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Summary of Amendments to the Holmes Youthful Trainee Act

Michael McNamara, Esq.

On August 18th, changes to the Holmes Youthful Trainee Act (HYTA) program will take effect following Governor Snyder’s approval of Public Acts 31-33 of 2015.   The most significant change is the age for HYTA is being extended to 24 years old.

The original purpose of the HYTA was to allow judges to place a youth aged 17-20 who pled or was found guilty of a crime on probation  to avoid a criminal record upon compliance with the judges sentence. Essentially it operates like a conditional dismissal, under which compliance with the court’s punishment will guarantee that there is no conviction, allowing the offender’s record to remain clean.

This is especially important for young men and women who will soon be searching for their first career position, if not so already. By complying with the HYTA program, an offender will never have to check “yes” when asked if they have been convicted, which can make or break a person’s prospects for employment.
PA 31 extends this age limit all the way to a person’s 24th birthday, with some conditions attached. First, if the offender is 21 or older then he or she cannot be assigned to youthful trainee status without the consent of the prosecuting attorney. Next, youthful trainees may now be required to maintain employment or attendance in school. If he or she is not employed or enrolled in school, the court may then require that this person actively seek employment or entry into an educational institution (high school, community college, trade school, university, etc.). Finally, a youthful trainee over the age of 21 may now be subject to electronic monitoring during his or her probationary term.

There are crimes that could result in the automatic revocation of youthful trainee status as provided in PA 32. With this new legislation, all of the crimes that qualified an offender for the HYTA program will now disqualify their status on a subsequent offense. In other words, they have one chance to participate in the HYTA program.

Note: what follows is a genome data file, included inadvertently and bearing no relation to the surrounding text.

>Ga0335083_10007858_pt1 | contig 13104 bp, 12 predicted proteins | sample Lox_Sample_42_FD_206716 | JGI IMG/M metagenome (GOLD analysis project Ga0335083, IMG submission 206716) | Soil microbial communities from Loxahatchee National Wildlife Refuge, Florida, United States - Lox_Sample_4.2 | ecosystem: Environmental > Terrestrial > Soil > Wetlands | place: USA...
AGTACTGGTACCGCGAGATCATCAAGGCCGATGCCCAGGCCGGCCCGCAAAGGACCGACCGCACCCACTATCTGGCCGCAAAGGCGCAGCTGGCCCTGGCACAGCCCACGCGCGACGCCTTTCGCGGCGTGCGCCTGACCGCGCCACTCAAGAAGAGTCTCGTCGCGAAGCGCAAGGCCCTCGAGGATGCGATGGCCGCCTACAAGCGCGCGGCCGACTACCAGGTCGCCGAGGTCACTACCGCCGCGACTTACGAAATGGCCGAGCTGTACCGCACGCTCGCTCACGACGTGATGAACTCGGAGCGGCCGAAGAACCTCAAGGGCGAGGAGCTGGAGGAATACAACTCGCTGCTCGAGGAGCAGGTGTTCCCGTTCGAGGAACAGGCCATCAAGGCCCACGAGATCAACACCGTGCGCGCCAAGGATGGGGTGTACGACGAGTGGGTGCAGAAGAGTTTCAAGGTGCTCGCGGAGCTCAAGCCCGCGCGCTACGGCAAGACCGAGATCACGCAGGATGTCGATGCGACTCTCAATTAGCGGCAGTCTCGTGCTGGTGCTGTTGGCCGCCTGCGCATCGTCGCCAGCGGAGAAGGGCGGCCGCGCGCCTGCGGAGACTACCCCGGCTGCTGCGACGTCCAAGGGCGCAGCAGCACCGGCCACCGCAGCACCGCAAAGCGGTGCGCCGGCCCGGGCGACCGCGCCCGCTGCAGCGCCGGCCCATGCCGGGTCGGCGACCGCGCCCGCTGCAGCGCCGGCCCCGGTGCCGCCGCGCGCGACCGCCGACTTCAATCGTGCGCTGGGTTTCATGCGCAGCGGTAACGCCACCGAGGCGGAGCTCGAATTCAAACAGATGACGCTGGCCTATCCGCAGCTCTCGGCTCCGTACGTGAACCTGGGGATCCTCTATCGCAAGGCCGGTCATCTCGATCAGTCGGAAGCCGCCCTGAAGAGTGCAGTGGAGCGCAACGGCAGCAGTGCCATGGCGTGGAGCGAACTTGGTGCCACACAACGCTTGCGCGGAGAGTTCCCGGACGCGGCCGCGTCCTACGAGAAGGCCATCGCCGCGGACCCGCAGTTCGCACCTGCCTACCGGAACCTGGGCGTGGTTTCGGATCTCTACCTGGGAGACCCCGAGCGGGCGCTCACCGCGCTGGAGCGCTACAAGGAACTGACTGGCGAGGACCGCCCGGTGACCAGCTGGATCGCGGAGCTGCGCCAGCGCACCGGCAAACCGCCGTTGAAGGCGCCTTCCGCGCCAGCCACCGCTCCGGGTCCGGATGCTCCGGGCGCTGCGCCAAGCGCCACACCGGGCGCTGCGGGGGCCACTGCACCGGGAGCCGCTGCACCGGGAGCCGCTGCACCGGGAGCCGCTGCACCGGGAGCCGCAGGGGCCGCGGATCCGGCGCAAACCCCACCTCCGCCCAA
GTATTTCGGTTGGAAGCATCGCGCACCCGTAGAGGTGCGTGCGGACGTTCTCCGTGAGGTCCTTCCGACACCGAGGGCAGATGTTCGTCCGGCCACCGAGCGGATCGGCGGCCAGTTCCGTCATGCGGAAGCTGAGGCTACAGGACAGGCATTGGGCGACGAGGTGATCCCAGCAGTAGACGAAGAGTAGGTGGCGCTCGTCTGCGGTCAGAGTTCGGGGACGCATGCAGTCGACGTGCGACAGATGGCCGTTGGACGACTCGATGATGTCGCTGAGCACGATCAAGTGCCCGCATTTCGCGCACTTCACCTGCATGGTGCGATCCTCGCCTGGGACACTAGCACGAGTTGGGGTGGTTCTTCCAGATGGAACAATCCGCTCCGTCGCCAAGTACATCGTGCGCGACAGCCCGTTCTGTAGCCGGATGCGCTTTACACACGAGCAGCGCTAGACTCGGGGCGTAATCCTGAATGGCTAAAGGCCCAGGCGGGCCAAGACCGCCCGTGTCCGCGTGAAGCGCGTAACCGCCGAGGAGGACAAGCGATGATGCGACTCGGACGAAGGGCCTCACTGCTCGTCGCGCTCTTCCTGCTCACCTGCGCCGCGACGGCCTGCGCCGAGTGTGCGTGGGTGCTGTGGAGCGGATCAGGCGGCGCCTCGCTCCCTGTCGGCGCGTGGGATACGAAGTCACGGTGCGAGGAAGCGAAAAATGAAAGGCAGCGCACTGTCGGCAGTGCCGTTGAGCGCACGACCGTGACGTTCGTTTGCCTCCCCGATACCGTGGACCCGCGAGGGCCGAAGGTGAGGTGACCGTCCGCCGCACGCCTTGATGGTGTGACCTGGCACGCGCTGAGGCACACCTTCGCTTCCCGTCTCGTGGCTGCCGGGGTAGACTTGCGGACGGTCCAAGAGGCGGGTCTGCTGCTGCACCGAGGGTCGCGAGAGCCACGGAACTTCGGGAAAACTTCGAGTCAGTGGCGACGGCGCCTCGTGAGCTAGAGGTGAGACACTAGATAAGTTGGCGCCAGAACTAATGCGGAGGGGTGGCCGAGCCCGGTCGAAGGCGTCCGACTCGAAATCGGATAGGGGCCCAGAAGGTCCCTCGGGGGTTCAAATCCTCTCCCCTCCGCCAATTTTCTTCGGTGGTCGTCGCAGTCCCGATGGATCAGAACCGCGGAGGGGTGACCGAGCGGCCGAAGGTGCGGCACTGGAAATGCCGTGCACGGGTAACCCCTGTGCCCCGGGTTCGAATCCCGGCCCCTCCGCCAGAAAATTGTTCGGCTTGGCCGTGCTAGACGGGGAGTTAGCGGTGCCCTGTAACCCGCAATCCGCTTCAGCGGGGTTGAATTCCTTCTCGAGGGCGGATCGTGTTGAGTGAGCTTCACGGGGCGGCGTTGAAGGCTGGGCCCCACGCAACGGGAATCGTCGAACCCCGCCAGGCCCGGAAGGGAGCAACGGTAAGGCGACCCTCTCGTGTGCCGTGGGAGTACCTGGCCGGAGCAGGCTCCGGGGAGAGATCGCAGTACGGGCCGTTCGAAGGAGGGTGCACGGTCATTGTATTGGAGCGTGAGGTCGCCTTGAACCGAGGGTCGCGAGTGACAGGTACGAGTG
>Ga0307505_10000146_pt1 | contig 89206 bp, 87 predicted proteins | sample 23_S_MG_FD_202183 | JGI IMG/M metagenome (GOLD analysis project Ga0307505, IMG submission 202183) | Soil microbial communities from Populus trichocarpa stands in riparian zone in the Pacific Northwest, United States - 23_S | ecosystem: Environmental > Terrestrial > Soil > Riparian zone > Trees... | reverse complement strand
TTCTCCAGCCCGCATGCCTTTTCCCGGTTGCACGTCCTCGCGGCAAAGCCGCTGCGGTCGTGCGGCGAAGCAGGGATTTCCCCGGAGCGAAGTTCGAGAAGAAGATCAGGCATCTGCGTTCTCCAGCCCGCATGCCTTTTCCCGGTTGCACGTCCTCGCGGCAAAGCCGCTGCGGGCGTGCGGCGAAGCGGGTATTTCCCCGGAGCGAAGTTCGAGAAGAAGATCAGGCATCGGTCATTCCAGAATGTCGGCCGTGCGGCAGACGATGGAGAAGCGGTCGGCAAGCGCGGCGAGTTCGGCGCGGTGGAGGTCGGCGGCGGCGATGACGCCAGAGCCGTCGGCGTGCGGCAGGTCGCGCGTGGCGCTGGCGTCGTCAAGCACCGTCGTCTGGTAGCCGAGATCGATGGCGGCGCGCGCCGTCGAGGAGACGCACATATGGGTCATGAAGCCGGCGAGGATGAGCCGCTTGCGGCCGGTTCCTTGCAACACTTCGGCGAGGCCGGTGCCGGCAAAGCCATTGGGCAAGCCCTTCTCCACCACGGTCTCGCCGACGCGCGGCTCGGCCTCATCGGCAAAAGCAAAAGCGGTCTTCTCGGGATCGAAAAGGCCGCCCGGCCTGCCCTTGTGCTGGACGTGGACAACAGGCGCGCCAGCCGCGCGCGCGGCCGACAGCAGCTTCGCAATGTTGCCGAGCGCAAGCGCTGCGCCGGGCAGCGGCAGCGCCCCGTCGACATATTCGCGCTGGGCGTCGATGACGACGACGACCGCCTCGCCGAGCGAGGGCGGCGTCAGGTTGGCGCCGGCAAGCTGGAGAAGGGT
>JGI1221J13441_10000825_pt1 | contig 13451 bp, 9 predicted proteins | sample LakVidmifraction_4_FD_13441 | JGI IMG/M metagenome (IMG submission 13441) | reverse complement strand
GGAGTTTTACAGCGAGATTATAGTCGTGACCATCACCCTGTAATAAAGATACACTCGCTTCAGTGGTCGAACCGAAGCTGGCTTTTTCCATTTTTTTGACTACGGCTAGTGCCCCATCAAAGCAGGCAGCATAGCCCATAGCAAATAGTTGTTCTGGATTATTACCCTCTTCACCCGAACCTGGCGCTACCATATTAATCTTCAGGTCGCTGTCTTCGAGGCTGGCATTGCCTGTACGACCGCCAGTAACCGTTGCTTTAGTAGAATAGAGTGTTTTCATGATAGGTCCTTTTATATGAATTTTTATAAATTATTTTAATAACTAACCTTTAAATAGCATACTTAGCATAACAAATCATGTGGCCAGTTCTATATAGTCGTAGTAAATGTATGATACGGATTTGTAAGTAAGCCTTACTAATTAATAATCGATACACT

In the past, it was up to the court to maintain or revoke the status of a trainee who committed another HYTA-qualifying crime. Now, the courts must revoke the status of a trainee who will then be subject to applicable penalties and prison sentences.

The final amendments provided in PA 33 focus on the duration and conditions for felony offenses. Traditionally, such offenses resulted in the individual being committed to the department of corrections for custodial supervision and training (similar to boot-camp) for not more than 3 years. PA 33 reduces the maximum sentence down to 2 years. Also, the act will list certain offenses that will exclude the trainee from being committed to the department of corrections for custodial supervision and training. Prior to this any youthful trainee could have been committed, even if the crime they committed was relatively harmless.

The final change resulting from PA 33 is the addition of a mandatory probation period of no more than 1 year for youthful trainees who were committed to the department of corrections or to the county jail. Before this amendment, Judges would simply give the trainee a choice of custodial supervision or probation. Now, Judges can use a combination of the two.

These changes are a part of Governor Snyder’s goal to reduce the prison population and cost of incarceration. Through reduction of HYTA sentences and extending the eligible age limit, it is expected that fewer offenders will go to prison resulting in savings for Michigan taxpayers while offering young offenders a chance to avoid an adult criminal conviction.

If you or your child are facing criminal charges, you need to contact attorney Mike McNamara immediately. He is an expert in the Michigan criminal justice system and can make the difference between having a clean record and being haunted by a conviction for the rest of your life. Visit the contact page of Fausone Bohn LLP for more information

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